Dirham under his rule
|3rd Emir of Córdoba|
|Reign||12 June 796– 21 May 822|
|Successor||Abd ar-Rahman II|
|Died||May 21, 822 (aged 50–51)|
|Issue||Abd ar-Rahman II|
Al-Hakam was the second son of his father, his older brother having died at an early age. When he came to power, he was challenged by his uncles Sulayman and Abdallah, sons of his grandfather Abd ar-Rahman I. Abdallah took his two sons Ubayd Allah and Abd al-Malik to the court of Charlemagne in Aix-la-Chapelle to negotiate for aid. In the mean time Sulayman attacked Cordoba, but was defeated and driven back to Mérida where he was captured and executed. Abdallah was pardoned, but was forced to stay in Valencia.
Al-Hakam spent much of his reign suppressing rebellions in Toledo, Saragossa and Mérida. The uprisings twice reached Cordoba. An attempt was made to dethrone Al-Hakam and replace him with his cousin Mohammed ibn al-Kasim, but the plot was discovered. On 16 November 806, 72 nobles and their attendants (accounts talk of 5,000) were massacred at a banquet, crucified and displayed along the banks of the river Guadalquivir. Such display of cruelty was not unusual during this period, with the heads of rebel leaders or Christians killed in expeditions to the north being put on show at the gates of Cordoba.
Following the rebellion in Cordoba, Al-Hakam established a personal bodyguard, the Al-Haras, led by the Visigothic leader of the secular Christians in Cordoba, the Comes (Count) Rabi, son of Theodulf, who also served as the Emir's tax collector. Rabi was later removed and executed by crucifixion for alleged misappropriations.
In 818 he crushed a rebellion led by clerics in the suburb of al-Ribad on the south bank of the Guadalquivir river. Some 300 notables were captured and crucified, while the rest of the inhabitants were exiled. Some moved to Alexandria in Egypt, some to Fez and Crete. Others joined the Levantine pirates.
Al-Hakam I died in 822 after having ruled for 26 years.
Al Hakam was the father of:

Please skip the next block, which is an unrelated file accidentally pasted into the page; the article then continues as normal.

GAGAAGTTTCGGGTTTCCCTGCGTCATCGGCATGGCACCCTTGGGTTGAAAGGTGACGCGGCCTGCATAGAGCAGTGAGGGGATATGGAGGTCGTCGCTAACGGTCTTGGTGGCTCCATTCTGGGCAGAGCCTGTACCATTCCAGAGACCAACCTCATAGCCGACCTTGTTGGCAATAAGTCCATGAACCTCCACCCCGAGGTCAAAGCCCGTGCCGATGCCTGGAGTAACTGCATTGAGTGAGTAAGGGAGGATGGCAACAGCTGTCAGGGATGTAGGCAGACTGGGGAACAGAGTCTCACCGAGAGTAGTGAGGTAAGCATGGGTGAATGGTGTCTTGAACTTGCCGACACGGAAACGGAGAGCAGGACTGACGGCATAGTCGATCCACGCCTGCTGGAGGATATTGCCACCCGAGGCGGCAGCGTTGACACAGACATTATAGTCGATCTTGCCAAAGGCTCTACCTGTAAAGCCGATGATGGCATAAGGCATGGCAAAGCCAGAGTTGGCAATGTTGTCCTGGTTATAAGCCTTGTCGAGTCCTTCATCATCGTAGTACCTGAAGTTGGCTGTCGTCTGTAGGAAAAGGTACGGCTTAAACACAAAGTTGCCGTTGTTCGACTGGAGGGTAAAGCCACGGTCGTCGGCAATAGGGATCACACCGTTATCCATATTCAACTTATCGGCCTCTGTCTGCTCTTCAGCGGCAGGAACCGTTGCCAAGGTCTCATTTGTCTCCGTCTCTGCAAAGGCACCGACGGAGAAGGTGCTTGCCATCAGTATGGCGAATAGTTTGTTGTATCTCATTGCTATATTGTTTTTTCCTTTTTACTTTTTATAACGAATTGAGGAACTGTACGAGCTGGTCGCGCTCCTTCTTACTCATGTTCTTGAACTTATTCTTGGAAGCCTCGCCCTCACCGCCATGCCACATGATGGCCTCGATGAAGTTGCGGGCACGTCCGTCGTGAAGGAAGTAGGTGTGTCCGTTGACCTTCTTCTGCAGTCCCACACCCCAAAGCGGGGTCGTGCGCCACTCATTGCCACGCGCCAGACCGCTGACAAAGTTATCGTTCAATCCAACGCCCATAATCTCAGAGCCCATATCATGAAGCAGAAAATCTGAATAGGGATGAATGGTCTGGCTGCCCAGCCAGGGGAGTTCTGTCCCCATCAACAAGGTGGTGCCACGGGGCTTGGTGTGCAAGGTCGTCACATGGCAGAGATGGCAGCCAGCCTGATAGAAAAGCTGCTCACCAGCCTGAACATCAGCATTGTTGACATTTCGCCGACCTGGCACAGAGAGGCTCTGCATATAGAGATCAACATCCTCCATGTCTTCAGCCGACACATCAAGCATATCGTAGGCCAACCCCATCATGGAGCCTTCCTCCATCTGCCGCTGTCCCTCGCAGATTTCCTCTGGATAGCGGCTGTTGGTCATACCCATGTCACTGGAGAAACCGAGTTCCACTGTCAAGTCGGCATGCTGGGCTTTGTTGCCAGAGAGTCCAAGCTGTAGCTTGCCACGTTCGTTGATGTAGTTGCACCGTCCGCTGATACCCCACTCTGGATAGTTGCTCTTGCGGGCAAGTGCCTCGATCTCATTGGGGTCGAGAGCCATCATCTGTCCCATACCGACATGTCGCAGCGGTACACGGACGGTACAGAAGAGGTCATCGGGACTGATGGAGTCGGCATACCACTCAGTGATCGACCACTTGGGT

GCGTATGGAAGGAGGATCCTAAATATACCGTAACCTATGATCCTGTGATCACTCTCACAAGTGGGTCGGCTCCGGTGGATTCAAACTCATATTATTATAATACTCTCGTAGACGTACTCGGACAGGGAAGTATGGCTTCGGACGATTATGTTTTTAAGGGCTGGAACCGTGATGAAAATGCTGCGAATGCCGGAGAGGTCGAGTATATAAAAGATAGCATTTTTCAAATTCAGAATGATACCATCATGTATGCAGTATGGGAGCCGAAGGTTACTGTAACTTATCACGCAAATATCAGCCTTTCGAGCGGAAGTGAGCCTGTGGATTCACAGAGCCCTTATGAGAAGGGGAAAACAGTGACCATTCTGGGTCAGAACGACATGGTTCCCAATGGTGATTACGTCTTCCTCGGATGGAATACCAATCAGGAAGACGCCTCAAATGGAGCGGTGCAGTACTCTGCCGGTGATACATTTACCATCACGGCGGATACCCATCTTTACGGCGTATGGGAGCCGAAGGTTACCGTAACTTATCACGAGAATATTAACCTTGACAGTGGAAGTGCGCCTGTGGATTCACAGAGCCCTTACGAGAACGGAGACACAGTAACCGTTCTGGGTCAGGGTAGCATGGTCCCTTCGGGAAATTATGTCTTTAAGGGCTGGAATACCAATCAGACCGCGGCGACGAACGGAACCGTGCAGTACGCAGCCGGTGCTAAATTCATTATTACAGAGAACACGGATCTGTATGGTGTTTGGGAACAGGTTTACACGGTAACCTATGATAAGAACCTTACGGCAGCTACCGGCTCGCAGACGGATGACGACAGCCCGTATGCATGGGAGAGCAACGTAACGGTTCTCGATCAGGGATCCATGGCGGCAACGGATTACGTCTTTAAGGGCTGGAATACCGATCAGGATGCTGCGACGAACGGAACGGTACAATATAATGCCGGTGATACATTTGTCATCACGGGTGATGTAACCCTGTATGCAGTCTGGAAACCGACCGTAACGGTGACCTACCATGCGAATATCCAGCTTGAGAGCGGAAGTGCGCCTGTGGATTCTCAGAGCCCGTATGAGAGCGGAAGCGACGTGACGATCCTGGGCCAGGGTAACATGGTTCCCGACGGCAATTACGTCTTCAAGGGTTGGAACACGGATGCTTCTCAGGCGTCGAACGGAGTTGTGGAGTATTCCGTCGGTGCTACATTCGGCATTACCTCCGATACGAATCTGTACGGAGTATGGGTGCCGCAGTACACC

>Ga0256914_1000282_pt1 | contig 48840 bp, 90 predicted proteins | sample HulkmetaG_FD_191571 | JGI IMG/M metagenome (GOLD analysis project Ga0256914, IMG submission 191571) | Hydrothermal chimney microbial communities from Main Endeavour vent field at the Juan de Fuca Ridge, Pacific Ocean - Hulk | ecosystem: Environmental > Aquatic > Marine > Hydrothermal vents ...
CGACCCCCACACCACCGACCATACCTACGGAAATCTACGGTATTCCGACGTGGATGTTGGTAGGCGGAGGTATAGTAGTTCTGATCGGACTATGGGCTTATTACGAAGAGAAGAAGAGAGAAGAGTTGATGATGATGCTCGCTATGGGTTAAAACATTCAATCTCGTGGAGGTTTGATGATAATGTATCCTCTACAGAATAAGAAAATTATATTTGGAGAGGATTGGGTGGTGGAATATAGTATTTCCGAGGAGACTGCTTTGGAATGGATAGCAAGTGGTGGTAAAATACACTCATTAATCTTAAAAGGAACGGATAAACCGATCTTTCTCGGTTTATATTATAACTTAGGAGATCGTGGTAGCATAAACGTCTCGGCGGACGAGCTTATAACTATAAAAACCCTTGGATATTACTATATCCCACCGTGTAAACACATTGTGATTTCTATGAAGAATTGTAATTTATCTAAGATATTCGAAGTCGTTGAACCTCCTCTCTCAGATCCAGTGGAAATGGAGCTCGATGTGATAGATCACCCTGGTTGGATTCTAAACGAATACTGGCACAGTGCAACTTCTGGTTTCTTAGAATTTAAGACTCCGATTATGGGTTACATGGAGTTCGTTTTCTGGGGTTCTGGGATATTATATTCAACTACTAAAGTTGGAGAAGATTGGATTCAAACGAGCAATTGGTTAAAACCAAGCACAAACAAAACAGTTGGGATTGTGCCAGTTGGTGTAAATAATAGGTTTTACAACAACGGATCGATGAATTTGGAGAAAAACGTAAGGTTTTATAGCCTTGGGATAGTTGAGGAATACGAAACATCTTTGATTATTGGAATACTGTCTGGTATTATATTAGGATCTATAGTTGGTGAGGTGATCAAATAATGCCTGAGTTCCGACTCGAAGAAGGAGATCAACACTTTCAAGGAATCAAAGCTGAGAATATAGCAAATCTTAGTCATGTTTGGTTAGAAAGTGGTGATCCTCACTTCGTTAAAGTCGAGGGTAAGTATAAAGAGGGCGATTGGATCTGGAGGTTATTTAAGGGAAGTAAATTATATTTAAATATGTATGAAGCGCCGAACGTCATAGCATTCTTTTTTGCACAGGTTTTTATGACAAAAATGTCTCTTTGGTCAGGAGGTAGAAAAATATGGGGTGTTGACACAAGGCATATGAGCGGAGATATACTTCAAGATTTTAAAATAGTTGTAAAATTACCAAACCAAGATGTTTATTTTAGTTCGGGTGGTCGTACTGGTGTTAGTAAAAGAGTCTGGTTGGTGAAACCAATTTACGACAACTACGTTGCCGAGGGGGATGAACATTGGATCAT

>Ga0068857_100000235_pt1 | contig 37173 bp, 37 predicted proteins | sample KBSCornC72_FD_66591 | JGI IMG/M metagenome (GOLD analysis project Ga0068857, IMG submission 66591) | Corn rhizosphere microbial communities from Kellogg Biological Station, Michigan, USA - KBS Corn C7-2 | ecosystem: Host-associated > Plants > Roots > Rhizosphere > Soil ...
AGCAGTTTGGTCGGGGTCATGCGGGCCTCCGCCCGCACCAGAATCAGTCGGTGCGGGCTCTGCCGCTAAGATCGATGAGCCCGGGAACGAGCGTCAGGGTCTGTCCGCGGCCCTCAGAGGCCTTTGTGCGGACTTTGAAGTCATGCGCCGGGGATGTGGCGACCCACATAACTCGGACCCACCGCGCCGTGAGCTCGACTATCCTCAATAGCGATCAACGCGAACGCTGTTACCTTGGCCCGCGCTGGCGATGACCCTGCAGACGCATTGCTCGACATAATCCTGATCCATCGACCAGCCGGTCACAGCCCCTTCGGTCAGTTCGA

- Abd ar-Rahman II, Umayyad Emir of Córdoba 822–852
- al-Walid bin al-Hakam. He led an army to attack Galicia in 838.
Al-Hakam had a concubine named Ajab. She established a foundation for lepers in the suburbs of Cordoba. The leper colony was funded by the proceeds of the Munyat 'Ajab, an estate built for or named after Ajab. Ajab was the mother of:
- Abu Abd Al-Malik Marwan
Another concubine was named Mut'a. She established a cemetery which was still in existence in the 10th century.
- Nagendra Kr Singh, International encyclopaedia of Islamic dynasties, Anmol Publications PVT. LTD., 2002
- Collins, Roger (1983). Early Medieval Spain. New York: St. Martin's Press. pp. 188–189. ISBN 0-312-22464-8.
- Baxter Wolf, Kenneth (8 May 2014). Christian Martyrs in Muslim Spain. Cambridge University Press. pp. 14–15. ISBN 1107634814. Retrieved 30 December 2014.
- Fagnan, E. (trans. & ed.) (1893) Histoire des Almohades d´Abd el-Wahid Merrakechi (Algiers) p. 15.
-  Moorish Spain page at Medieval Lands
- Barrau-Dihigo, L. (1989) Historia política del reino Asturiano (718-910), p. 138.
- Caroline Goodson, Anne E. Lester, Carol Symes, Cities, texts, and social networks, 400-1500: experiences and perceptions of medieval urban space, Ashgate Publishing, Ltd., 2010
- D. Fairchild Ruggles, Gardens, landscape, and vision in the palaces of Islamic Spain, Penn State Press, 2003